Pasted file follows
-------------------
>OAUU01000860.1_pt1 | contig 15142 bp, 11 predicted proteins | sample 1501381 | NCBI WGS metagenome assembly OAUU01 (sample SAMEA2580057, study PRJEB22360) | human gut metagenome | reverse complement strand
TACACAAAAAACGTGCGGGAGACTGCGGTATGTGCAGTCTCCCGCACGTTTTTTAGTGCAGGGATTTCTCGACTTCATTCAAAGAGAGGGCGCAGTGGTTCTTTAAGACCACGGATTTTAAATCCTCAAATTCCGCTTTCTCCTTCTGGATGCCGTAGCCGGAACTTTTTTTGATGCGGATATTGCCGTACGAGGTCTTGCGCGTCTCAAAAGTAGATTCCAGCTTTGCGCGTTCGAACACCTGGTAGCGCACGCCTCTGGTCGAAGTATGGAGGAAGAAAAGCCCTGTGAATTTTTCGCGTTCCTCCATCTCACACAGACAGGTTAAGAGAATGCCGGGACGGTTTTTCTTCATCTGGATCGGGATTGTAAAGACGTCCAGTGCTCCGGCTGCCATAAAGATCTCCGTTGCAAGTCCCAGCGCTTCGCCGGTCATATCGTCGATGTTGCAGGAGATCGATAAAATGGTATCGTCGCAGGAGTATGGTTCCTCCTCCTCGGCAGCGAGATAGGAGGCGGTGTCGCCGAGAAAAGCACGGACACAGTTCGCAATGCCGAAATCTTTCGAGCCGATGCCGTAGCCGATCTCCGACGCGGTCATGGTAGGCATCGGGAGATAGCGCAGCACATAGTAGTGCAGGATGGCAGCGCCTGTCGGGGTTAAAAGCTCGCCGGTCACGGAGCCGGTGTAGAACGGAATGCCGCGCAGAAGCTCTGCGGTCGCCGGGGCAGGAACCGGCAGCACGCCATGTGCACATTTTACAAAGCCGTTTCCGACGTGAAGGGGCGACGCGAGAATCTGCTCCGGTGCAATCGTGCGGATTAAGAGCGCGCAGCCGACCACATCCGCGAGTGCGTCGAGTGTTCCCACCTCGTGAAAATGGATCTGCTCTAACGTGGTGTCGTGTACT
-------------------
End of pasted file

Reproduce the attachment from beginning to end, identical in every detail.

>OAUU01000860.1_pt1 | contig 15142 bp, 11 predicted proteins | sample 1501381 | NCBI WGS metagenome assembly OAUU01 (sample SAMEA2580057, study PRJEB22360) | human gut metagenome | reverse complement strand
TACACAAAAAACGTGCGGGAGACTGCGGTATGTGCAGTCTCCCGCACGTTTTTTAGTGCAGGGATTTCTCGACTTCATTCAAAGAGAGGGCGCAGTGGTTCTTTAAGACCACGGATTTTAAATCCTCAAATTCCGCTTTCTCCTTCTGGATGCCGTAGCCGGAACTTTTTTTGATGCGGATATTGCCGTACGAGGTCTTGCGCGTCTCAAAAGTAGATTCCAGCTTTGCGCGTTCGAACACCTGGTAGCGCACGCCTCTGGTCGAAGTATGGAGGAAGAAAAGCCCTGTGAATTTTTCGCGTTCCTCCATCTCACACAGACAGGTTAAGAGAATGCCGGGACGGTTTTTCTTCATCTGGATCGGGATTGTAAAGACGTCCAGTGCTCCGGCTGCCATAAAGATCTCCGTTGCAAGTCCCAGCGCTTCGCCGGTCATATCGTCGATGTTGCAGGAGATCGATAAAATGGTATCGTCGCAGGAGTATGGTTCCTCCTCCTCGGCAGCGAGATAGGAGGCGGTGTCGCCGAGAAAAGCACGGACACAGTTCGCAATGCCGAAATCTTTCGAGCCGATGCCGTAGCCGATCTCCGACGCGGTCATGGTAGGCATCGGGAGATAGCGCAGCACATAGTAGTGCAGGATGGCAGCGCCTGTCGGGGTTAAAAGCTCGCCGGTCACGGAGCCGGTGTAGAACGGAATGCCGCGCAGAAGCTCTGCGGTCGCCGGGGCAGGAACCGGCAGCACGCCATGTGCACATTTTACAAAGCCGTTTCCGACGTGAAGGGGCGACGCGAGAATCTGCTCCGGTGCAATCGTGCGGATTAAGAGCGCGCAGCCGACCACATCCGCGAGTGCGTCGAGTGTTCCCACCTCGTGAAAATGGATCTGCTCTAACGTGGTGTCGTGTACT